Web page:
There’s another benefit to synchronised playback; you can talk about things you’d never remember by the end of the film, as they happen. Whether that’s “I thought they were going to kiss for a moment there” or “that shot is ridiculously gorgeous”, it’s great to be able to discuss the little things along with the big. I work backstage in a theatre, and the tenet there is that unfortunately, the audience only notice the creative’s team work if it goes wrong. The same is generally true of TV and film – when you walk away from it you don’t usually look back and say “you know that third scene, where the vampire was rising from his coffin? That was really well lit.” In a watchalong, though, you’re far more likely to say “Ooh, that shot’s gorgeous” – and if your friend responds, you might end up having an artistic or technical discussion you never knew you were capable of having.
In the context of livestreams – which are effectively really big watchalongs, usually coordinated via forums and fandoms on the internet – this gives a really useful tool for the people who make the show or created the film. They can see what fans are commenting on to each other and know their work’s been appreciated – and which bits of it are being appreciated most, and why. That kind of feedback is valuable; Soundcloud, an audio website, is specifically designed to encourage that kind of feedback on the work users upload, through timed comments. Knowing when someone thought something as well as what they thought – knowing what inspired that reaction – is increasingly being recognised as a really useful tool.
There’s one more essential function of a watchalong that I want to talk about. It all comes back to that sitting with a friend watching TV thing – I can ramble on for hours about how we’re more creative together, and how specific feedback and the ability to share new things easily is important to the development of the world, or whatever. But the most important thing, for me, is that it’s no fun playing alone all the time. In a world where kids aren’t allowed to play outside on their own and teenagers frequently get ‘moved along’ if they try to gather in public, travelling by modem means young people can still make friends. And even those who don’t have those kinds of restrictions on them can benefit from making friends based on common interests rather than quirks of geography.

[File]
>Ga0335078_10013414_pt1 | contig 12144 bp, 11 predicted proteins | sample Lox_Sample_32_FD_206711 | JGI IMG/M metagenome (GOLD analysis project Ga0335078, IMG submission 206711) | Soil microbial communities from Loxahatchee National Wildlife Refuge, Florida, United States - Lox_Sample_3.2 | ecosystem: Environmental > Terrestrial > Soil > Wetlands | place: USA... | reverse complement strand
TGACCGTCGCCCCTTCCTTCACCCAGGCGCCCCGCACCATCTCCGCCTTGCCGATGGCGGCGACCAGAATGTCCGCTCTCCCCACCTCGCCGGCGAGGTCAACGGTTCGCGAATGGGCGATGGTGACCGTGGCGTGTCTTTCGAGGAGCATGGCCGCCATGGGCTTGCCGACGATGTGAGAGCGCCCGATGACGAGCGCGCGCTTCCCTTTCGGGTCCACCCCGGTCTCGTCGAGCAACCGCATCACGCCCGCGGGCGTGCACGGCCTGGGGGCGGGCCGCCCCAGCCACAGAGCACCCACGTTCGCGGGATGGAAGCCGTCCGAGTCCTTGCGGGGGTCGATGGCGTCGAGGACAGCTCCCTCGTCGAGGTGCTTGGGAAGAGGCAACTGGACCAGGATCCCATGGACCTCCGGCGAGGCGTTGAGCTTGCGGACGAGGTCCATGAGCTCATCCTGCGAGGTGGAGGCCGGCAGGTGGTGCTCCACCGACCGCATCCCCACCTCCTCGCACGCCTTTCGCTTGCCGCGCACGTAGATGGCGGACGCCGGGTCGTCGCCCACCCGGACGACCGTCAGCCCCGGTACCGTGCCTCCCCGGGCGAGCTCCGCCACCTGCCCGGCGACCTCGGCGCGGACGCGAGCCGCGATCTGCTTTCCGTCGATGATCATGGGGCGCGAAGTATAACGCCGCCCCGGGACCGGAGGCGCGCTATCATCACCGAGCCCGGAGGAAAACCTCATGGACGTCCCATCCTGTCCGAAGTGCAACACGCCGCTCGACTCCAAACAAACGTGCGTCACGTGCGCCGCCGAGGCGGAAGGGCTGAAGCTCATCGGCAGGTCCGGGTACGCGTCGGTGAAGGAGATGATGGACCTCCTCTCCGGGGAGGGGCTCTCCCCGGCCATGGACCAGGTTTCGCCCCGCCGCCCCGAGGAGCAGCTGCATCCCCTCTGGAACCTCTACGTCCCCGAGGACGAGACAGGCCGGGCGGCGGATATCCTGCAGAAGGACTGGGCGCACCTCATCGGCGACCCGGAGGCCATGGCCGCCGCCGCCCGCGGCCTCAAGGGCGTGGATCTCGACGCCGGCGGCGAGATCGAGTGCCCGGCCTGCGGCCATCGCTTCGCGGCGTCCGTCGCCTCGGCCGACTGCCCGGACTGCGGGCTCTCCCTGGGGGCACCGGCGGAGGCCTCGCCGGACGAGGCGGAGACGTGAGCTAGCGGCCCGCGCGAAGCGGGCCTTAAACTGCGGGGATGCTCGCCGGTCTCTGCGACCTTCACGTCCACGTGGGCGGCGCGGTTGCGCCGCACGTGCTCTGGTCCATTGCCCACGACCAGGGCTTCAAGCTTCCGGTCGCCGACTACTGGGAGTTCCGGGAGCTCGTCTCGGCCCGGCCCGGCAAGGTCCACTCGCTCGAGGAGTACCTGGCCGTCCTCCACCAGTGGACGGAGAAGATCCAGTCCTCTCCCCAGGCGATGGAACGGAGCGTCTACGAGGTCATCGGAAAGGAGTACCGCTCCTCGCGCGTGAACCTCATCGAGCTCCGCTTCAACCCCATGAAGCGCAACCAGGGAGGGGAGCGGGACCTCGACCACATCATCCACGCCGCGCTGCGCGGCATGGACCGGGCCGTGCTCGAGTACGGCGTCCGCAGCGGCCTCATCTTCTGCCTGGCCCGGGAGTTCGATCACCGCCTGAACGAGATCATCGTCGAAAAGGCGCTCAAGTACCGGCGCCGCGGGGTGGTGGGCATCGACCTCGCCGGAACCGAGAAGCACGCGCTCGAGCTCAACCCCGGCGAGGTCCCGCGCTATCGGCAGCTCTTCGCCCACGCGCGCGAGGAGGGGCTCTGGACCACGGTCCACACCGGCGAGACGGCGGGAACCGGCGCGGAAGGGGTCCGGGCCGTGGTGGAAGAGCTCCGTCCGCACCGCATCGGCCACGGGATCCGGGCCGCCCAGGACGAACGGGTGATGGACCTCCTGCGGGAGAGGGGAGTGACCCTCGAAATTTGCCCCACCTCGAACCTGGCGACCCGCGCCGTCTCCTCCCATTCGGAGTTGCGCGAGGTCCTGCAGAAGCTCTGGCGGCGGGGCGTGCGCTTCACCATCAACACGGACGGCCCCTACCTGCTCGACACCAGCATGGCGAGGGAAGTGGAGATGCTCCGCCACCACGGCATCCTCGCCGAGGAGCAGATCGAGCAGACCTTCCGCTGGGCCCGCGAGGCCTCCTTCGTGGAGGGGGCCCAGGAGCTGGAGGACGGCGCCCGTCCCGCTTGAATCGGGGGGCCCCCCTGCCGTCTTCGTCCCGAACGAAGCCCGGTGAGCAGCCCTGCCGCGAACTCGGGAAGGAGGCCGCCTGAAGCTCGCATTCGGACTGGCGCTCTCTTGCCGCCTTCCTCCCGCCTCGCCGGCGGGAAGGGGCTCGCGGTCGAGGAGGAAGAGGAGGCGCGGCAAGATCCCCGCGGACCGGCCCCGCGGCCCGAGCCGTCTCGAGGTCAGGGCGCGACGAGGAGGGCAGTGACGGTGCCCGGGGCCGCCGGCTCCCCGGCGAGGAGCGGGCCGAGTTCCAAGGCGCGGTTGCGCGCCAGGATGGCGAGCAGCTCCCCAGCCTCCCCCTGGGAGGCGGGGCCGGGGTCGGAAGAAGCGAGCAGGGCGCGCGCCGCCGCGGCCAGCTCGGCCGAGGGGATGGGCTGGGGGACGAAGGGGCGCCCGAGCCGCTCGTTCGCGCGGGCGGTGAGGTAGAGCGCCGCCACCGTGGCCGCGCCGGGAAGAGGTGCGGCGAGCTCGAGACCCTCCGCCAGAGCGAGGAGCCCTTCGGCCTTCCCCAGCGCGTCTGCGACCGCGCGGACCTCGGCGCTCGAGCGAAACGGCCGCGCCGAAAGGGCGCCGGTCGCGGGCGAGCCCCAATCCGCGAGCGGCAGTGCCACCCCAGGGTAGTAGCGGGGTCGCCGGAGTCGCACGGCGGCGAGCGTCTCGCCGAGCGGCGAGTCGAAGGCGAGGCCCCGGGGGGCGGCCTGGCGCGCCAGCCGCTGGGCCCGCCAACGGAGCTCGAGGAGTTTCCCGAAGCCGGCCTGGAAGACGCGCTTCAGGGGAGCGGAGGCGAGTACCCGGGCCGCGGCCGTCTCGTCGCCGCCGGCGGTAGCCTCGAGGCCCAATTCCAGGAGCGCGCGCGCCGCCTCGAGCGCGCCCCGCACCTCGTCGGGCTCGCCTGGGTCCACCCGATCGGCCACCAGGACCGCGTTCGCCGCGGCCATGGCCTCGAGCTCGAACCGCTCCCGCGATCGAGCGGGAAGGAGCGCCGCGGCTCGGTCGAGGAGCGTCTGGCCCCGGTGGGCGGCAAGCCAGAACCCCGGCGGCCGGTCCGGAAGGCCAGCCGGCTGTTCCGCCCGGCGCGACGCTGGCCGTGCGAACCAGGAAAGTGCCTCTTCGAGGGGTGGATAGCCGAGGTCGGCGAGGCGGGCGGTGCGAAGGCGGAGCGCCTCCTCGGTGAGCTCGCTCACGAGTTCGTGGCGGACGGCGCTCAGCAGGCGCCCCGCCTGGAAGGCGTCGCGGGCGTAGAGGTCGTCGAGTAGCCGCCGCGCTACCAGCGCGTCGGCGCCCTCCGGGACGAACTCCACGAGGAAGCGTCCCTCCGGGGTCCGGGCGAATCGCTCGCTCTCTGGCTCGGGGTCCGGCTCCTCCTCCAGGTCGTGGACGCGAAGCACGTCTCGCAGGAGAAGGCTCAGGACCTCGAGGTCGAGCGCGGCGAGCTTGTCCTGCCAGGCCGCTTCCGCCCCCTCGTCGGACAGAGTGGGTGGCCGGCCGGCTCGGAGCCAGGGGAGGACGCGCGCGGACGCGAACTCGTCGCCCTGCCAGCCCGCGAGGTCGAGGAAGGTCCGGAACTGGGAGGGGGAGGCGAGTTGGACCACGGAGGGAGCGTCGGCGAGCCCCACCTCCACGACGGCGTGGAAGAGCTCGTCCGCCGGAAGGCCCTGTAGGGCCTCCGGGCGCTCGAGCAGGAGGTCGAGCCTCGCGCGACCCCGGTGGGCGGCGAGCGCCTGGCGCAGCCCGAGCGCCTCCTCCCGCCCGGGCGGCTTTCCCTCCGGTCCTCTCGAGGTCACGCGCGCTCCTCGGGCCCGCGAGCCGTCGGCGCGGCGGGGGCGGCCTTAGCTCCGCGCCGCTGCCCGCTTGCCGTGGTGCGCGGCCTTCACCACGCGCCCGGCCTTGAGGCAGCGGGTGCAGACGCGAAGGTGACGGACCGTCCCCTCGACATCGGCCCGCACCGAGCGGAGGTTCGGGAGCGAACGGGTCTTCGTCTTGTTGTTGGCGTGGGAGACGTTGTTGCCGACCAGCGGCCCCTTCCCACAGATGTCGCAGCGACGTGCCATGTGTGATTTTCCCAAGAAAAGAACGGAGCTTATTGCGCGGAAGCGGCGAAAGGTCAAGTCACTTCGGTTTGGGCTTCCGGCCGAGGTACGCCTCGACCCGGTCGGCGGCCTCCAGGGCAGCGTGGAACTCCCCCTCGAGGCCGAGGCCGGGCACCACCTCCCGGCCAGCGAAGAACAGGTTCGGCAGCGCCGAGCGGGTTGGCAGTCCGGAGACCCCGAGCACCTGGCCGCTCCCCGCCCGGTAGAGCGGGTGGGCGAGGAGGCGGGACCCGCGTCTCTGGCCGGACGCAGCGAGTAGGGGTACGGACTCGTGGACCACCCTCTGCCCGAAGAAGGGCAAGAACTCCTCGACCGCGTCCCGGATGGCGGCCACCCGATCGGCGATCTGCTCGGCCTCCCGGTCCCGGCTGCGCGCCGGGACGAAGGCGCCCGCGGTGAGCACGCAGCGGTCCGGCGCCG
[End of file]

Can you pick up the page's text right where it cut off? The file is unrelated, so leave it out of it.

My first real ‘online friends’ – the ones I still consider very close friends three years on – are people I met on a roleplaying forum. Not long after I made their acquaintance, they messaged me and said “We’re doing a watchalong of Repo: The Genetic Opera tonight. You’ve just got the DVD, right? Watch it with us.” Once they’d explained how that was even possible, we watched the film together. We watched it three times that week, in fact, and by the end of it we’d bonded as a group. The film – any film we’d chosen to watch – served as a focal point. By looking at it, we weren’t looking at each other, afraid of judgement; by responding to it, there were no awkward silences. We pressed ‘play’ as a collection of vaguely familiar usernames and watched the final credits as friends.
So why have I started this series by going on about such a simple thing as watching a film or a show together? Because it’s a simple illustration of the power of the internet. Watching TV used to be a sociable thing, and a structured one – the family would sit around the TV in the living room and you’d watch a show from start to finish (unless the football was on the other side and your dad got hold of the remote – or was that just my house?). These days, everyone seems to have a TV or laptop in their room and it’s easy to shut yourself away and make mass media an extremely isolated experience. The watchalong breaks those walls down, and it breaks them down big time. I even did a watchalong last week with my family, in my living room, and my friend hundreds of miles away.
Much of what we’ll be talking about over the coming weeks in relation to the internet’s effect on media is going to be to do with that social aspect, the lack of borders – the sharing. And the sooner we all come to embrace and understand that spirit of sharing, the better, because it’s something the internet is really, really good at.
Next issue, we’ll be looking at how Social Media is changing the way films and shows are made and enjoyed, so don’t miss it!
Correction: Next issue we’ll be looking at transformative works such as fanfiction and fan art. We’ll get to Social Media later… [03/07/2012]